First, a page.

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Independent, rigorous, vilified - why attacks on the International Agency for Research on Cancer are unfair

The recent decision of a Californian court to award compensation of $289 million to a man who claimed that herbicides containing glyphosate had caused his cancer (a non-Hodgkin’s lymphoma) has potentially profound implications.
Caption: Crop Spraying. Credit: Pixabay

Glyphosate (Roundup) is one of the most commonly used herbicides in the world, and in most countries is available to the general public – you can buy it in the UK at your local garden centre. More court cases are pending in the USA, and similar cases in other countries are likely to follow.

The recent decision of a Californian court to award compensation of $289 million to a man who claimed that herbicides containing glyphosate had caused his cancer (a non-Hodgkin’s lymphoma) has potentially profound implications. Glyphosate (Roundup) is one of the most commonly used herbicides in the world, and in most countries is available to the general public – you can buy it in the UK at your local garden centre. More court cases are pending in the USA, and similar cases in other countries are likely to follow.

A key piece of evidence in the trial was that the International Agency for Research on Cancer (IARC), an agency of the World Health Organisation (WHO), has classified glyphosate as ‘probably carcinogenic’. This classification has been followed by major controversies, particularly in light of the recent relicensing of glyphosate by the European Commission, hundreds of litigation cases in the USA brought by cancer patients against Monsanto (the producer of glyphosate), and the decision of the California Environmental Protection Agency to label glyphosate as a carcinogen.

Disappointingly, but perhaps not surprisingly, this controversy has led to attacks not only on the IARC decision, but also on some of those involved in the IARC Monograph meeting which made the decision, and on IARC itself. These events are not happening in a vacuum. There have been attacks on previous IARC decisions on potential causes of cancer such as formaldehyde, diesel fumes and radiofrequency electromagnetic fields. More ominously, there are moves by some governments to threaten to cut the funding of IARC, in response to these recent ‘inconvenient’ decisions.

So how do the IARC Monographs work? IARC, by far the most authoritative agency in this field, is supported by funding from 26 countries, including the UK. There are independent Governing Councils and Scientific Councils, and also Advisory Groups that recommend which chemicals and other exposures should be considered for evaluation of their carcinogenicity. Monograph Work Groups are then assembled, each of which evaluates the human, animal and mechanistic evidence for carcinogenicity.

On this basis, the agents being reviewed are classified as carcinogenic (group 1), probably carcinogenic (group 2A, which includes glyphosate), possibly carcinogenic (group 2B), not classifiable (group 3), and probably not carcinogenic (group 4). The voting members of the Working Groups are not employed by IARC, and receive no financial compensation; observers from industry and other interested parties can attend the Working Group meetings but not vote. There are clear and strict rules about what evidence can be included in IARC Monographs, with clear rules for searching all of the published literature, and also clear rules that literature that is not publicly available cannot be considered.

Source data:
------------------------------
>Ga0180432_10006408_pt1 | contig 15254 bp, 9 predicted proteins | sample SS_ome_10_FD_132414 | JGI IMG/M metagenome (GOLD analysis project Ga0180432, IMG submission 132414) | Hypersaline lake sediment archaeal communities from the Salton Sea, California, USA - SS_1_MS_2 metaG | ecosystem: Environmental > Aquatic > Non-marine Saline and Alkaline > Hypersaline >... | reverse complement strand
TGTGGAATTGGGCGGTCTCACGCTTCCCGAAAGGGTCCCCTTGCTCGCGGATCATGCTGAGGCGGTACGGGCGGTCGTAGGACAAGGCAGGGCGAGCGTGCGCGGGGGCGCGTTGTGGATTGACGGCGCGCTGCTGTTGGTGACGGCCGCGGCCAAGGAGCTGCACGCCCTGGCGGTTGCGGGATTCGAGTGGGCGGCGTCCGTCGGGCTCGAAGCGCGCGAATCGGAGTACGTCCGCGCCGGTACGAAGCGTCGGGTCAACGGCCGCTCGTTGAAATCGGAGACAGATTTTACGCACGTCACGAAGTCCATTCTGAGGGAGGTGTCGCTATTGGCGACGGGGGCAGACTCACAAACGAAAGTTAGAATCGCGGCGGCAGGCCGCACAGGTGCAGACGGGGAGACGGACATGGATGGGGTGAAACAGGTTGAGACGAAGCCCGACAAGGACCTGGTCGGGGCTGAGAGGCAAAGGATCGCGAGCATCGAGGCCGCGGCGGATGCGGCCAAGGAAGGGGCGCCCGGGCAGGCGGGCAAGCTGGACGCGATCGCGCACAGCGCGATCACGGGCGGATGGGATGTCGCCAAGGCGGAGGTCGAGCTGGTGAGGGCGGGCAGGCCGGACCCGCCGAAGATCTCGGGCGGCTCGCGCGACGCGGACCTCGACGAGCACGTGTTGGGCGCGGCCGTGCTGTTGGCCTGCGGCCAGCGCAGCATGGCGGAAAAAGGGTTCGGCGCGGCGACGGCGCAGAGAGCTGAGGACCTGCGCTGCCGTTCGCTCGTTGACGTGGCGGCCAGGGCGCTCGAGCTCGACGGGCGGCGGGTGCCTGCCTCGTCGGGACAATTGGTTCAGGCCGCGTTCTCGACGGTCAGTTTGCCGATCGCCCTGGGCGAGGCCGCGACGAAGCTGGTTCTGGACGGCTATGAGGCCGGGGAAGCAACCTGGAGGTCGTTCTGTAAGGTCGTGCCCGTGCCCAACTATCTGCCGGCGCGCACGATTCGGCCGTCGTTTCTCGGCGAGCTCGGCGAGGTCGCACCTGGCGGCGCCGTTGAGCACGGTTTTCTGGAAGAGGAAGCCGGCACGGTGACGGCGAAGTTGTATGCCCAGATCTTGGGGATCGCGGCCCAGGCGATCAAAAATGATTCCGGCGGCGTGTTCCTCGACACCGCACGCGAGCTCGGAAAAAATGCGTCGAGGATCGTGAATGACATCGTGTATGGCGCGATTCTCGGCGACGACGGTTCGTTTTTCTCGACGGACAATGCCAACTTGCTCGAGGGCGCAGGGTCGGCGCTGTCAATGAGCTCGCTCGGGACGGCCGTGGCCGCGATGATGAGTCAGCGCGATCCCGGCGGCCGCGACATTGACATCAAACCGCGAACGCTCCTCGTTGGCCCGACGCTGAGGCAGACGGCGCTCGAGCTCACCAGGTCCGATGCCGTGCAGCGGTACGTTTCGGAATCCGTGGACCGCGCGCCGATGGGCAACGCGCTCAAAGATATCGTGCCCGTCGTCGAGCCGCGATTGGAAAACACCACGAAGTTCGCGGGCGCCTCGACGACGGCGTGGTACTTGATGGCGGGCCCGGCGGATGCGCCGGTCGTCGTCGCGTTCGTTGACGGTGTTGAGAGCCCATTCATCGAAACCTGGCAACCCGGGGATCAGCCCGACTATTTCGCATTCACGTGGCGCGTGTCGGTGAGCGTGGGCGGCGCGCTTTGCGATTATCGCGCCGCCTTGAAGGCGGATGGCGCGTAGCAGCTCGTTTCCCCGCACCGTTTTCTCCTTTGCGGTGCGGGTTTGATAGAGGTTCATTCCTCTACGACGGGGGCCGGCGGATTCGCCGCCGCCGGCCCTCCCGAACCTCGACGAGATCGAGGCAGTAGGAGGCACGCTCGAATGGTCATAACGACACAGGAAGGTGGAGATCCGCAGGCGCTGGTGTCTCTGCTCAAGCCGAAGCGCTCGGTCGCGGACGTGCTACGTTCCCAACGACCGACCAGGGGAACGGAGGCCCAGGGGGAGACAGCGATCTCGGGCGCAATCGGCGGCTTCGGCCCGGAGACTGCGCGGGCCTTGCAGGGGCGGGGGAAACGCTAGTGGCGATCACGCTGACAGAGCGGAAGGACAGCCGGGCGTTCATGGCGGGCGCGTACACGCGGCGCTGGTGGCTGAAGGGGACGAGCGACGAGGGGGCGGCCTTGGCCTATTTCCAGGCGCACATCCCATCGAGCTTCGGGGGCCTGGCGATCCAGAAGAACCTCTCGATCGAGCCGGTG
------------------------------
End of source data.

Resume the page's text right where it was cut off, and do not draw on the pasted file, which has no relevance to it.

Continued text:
I recently reviewed the IARC processes, and some of the criticisms that have been made of them from industry, in a scientific paper with more than 120 co-authors, a group which includes most of the leading researchers in occupational and environmental cancer epidemiology. Some of us disagreed with individual Monograph decisions, which is normal and healthy in science. However, we concluded that, although there is always room for evolution and improvement, that the IARC processes are sound, and that recent industry-funded criticisms have been unfair and unconstructive.

We all look up to IARC and see it as a beacon of independence and objectivity in a world which is becoming increasingly partisan and polarised, and in which scientific evidence is increasingly disparaged and ignored. Facts matter, science matters, and in this field, there is no other agency which even comes close to IARC in terms of independence, objectivity, and transparency.

A few of the myths about IARC that are currently being propagated include “IARC finds that everything causes cancer, “IARC does no research, it only has opinions” and “IARC has been found to be corrupted” – I could go on. The facts are that IARC is under attack because it is objective, effective, and sometimes produces inconvenient findings.

We need, and rely on, a court system which is independent, fair, and not subject to political, corporate, or community pressure. We also need independent scientific bodies such as IARC which can review the scientific evidence objectively, and without conflicts of interest, even if this leads to conclusions that some may find inconvenient.